Growing up in a household where parents are constantly arguing about money is a major stressor for any child, and often that stress around money continues into adulthood. One client had this experience, and although she is 38 and married with two children, she avoids any conversation about money with her husband. The interpretation her mind gave to her parent’s painful marriage and divorce became her limiting belief that money is the root of conflict between people. Subsequently, she adopted the belief that in order to avoid conflict in her marriage she must avoid talking about money and never, ever fight over it. This is her Money Script.
Money Scripts are the unconscious beliefs each of us develops about money. Money Scripts typically form in childhood and are shaped by the direct and indirect messages we received from our parents, other significant people in our lives, our circumstances, and society. They are created at a deep subconscious level and become part of our world view.
Some of the most common money scripts include:
Money buys happiness.
Money is the root of evil.
More money will make things better.
Money is bad.
I don’t deserve money.
I deserve to spend money.
There will never be enough money.
There will always be enough money.
Money is unimportant.
Money will give me meaning and status.
It’s not polite to talk about money.
If I am good the universe will supply all my needs.
While this is not a complete list and not does apply to everyone, when beliefs like these are left unchallenged, they can lead to self-destructive behaviors or the belief that what happens in your life is outside of your control and is everyone else’s fault.
In addition to family conditioning, significant or traumatic life events can cause limiting beliefs around money. For example, when she was 14, Sandra formed a limiting belief that no one could be trusted with money. This rose after her older brother stole her babysitting earnings. Because the theft of her hard-earned money was so emotional, Sandra’s belief that others couldn’t be trusted with money was incredibly strong and resistant to change. As an adult, this became an issue in her job, because she was unable to trust her coworkers to make ethical financial decisions. She was suspicious of others, became very secretive about money, and had an inclination toward hoarding. Instead of looking at her own beliefs, she blamed other people and external circumstances for her own repeated money difficulties and pain. Simply put, she acted as though her beliefs about money were always true. Sandra’s Money Script was leading to her own self-destruction.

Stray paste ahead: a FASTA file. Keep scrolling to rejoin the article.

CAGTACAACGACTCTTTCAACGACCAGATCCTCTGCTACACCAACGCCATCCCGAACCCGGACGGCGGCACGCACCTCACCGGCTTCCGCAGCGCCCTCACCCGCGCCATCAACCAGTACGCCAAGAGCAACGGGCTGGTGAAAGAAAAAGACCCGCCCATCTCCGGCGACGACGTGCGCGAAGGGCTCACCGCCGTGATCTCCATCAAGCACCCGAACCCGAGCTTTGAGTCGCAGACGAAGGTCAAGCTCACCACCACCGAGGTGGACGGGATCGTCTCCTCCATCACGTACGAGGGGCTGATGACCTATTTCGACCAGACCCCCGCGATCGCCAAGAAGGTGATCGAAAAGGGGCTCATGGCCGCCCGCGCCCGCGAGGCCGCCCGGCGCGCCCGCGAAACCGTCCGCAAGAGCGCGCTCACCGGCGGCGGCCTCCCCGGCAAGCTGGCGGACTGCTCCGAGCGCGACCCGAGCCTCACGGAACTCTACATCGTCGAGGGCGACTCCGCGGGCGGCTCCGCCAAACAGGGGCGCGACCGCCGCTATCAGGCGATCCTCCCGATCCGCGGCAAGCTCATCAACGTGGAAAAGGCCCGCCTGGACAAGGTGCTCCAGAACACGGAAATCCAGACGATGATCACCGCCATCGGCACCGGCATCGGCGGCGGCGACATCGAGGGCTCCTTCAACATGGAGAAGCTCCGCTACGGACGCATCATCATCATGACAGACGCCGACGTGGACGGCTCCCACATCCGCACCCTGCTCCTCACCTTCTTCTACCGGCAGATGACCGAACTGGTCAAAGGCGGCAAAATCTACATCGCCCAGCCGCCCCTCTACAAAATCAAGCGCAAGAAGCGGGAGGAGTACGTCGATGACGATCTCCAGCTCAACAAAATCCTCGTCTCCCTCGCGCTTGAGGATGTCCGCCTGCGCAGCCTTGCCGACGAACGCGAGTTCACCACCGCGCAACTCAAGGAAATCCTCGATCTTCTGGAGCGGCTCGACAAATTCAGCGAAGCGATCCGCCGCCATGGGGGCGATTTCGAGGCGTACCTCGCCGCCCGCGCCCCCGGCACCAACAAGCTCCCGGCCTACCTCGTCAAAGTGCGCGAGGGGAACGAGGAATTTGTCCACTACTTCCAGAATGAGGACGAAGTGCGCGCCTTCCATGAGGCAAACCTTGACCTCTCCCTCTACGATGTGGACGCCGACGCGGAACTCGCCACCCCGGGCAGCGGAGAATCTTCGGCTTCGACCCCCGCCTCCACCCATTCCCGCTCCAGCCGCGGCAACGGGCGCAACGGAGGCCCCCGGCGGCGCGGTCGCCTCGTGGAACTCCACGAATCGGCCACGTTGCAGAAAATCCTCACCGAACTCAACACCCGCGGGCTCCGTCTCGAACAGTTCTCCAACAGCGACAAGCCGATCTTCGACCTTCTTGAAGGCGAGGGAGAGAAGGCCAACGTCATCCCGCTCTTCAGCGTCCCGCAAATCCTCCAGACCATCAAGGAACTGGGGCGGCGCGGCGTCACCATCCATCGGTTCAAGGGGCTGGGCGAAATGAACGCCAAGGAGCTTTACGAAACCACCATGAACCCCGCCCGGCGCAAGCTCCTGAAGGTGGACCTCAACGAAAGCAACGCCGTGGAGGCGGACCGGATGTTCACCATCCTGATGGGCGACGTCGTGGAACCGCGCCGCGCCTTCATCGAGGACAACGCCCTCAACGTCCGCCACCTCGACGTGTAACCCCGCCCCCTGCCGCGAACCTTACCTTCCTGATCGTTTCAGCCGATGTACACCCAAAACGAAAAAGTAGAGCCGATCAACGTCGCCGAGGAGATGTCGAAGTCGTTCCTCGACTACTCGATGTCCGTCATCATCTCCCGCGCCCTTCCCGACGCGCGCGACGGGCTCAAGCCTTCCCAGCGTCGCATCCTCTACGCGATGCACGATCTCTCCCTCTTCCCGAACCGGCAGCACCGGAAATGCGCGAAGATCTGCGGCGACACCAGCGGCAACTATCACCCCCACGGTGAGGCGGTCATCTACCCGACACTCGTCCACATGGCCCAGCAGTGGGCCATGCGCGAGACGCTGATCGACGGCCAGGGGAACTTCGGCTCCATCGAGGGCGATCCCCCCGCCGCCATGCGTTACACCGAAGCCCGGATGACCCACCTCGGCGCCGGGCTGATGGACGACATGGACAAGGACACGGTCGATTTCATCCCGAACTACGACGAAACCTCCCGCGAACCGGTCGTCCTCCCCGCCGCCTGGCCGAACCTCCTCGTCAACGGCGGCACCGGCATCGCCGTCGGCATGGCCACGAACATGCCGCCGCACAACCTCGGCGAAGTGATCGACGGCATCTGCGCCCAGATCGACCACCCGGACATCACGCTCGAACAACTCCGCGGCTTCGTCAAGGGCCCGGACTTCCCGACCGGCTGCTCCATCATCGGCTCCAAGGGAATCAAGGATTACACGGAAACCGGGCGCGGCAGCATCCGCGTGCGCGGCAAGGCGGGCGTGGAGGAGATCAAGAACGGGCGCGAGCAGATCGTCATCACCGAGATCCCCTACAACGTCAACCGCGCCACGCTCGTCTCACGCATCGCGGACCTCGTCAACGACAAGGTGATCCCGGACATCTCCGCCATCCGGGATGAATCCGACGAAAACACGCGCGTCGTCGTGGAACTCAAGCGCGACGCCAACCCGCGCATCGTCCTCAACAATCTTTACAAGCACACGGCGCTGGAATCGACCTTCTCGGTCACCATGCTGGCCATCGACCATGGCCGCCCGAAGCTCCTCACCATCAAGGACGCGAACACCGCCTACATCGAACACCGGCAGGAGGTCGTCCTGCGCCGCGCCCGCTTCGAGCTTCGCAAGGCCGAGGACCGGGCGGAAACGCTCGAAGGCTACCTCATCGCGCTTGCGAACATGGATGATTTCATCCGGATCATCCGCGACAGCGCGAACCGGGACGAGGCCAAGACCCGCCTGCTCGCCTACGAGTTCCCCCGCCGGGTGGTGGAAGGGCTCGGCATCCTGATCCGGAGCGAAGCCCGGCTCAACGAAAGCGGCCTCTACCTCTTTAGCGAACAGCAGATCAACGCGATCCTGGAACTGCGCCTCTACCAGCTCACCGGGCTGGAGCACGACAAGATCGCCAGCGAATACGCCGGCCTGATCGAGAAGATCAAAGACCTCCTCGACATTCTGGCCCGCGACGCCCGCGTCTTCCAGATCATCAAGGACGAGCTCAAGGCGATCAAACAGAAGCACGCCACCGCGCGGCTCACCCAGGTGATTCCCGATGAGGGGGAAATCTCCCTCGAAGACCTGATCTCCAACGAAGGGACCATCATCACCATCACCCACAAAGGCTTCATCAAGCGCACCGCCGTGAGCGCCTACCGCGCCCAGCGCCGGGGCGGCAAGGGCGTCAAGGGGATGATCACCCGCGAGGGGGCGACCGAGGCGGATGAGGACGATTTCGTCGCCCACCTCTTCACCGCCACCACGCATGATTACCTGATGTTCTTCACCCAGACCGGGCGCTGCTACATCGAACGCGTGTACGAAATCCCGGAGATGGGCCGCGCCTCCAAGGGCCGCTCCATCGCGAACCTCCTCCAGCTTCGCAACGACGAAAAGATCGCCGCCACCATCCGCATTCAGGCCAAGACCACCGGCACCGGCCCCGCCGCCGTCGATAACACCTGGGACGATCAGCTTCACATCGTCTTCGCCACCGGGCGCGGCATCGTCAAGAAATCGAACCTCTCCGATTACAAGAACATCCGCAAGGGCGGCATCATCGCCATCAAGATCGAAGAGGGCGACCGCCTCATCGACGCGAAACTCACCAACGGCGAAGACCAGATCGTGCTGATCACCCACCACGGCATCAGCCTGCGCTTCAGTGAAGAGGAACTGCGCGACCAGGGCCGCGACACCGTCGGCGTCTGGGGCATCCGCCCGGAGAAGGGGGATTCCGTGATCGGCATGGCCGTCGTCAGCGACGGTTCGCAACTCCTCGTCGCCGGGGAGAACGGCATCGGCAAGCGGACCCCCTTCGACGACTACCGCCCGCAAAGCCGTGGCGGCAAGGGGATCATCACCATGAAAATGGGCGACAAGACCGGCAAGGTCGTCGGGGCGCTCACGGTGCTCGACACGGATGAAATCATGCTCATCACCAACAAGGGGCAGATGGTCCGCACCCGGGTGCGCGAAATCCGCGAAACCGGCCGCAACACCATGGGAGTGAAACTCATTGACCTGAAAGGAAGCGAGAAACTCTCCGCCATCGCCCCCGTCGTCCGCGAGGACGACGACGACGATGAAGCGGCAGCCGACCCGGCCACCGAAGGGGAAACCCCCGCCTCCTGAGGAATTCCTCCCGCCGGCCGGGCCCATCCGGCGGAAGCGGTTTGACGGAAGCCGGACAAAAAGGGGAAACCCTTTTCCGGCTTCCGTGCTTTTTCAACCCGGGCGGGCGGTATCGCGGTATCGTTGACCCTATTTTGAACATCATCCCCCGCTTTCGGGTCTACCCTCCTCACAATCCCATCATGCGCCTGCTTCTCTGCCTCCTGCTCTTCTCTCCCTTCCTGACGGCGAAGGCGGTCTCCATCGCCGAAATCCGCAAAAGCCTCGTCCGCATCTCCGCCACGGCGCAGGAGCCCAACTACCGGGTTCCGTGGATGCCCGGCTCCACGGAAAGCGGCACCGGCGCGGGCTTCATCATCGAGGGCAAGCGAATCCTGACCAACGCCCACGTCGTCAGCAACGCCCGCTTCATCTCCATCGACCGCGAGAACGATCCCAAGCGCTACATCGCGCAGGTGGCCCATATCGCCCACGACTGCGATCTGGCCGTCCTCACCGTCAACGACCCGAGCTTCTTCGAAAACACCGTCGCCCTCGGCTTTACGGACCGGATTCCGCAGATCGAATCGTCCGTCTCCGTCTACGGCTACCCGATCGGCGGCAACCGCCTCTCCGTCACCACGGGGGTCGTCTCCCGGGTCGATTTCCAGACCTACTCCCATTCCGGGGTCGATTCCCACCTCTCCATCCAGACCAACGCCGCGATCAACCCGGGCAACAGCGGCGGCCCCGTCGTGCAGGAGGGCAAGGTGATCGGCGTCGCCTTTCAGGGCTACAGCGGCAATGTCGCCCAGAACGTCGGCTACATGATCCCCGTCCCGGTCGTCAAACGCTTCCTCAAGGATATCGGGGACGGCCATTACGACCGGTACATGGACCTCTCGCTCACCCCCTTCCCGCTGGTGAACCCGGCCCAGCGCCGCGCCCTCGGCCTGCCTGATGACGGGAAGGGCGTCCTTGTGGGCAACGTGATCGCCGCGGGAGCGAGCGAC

With awareness, honesty and a desire to change, we can turn limiting beliefs into opportunity. A healthier relationship with money is achievable. Chris grew up in wealthy family and rarely wanted for anything. She wore beautiful clothes, was given a new car when she turned sixteen, and had full access to her parents’ credit cards. She went to college and married shortly after graduation. While her husband had a successful career and worked very hard, they did not have the kind of wealth she grew up with. Based on a childhood in which she always got everything she wanted and more, she believed that money would always be there, and she was entitled to spend with no restrictions. It wasn’t until her husband lost his corporate job that she was forced change her behavior and her spending. It took a traumatic event for her to face her patterns of overspending and feelings of resentment toward her husband. While the stress of job loss and money conflict nearly destroyed her marriage, as a couple they were willing to work at it. Chris realized she had to look at herself first, address her own false beliefs, and then was prepared to work on her marriage.
Like Chris, all of us have the opportunity to rewrite our money scripts. It’s never too late to change a limiting belief, but be ready for hard work. Our beliefs have likely been present for a long time and reshaping is not an overnight process. Give yourself time and grace.
Four steps you can take to start the process.
1. Write down your limiting beliefs. Note how strong each belief is for you and what emotions they elicit.
2. Acknowledge that these are beliefs, not truths.
3. Try on a different belief, such as, “I’ve learned so much from my previous financial mistakes, I’m ready to change my behavior.”
4. Take different action. If you have really learned from past mistakes, what will you do differently?
Once you’ve identified your patterns of thinking about money, you can begin to examine how changing those beliefs can fundamentally improve your financial situation and relationships. Then you will truly be ready to take mindful, deliberate steps to turning resolutions of change into reality.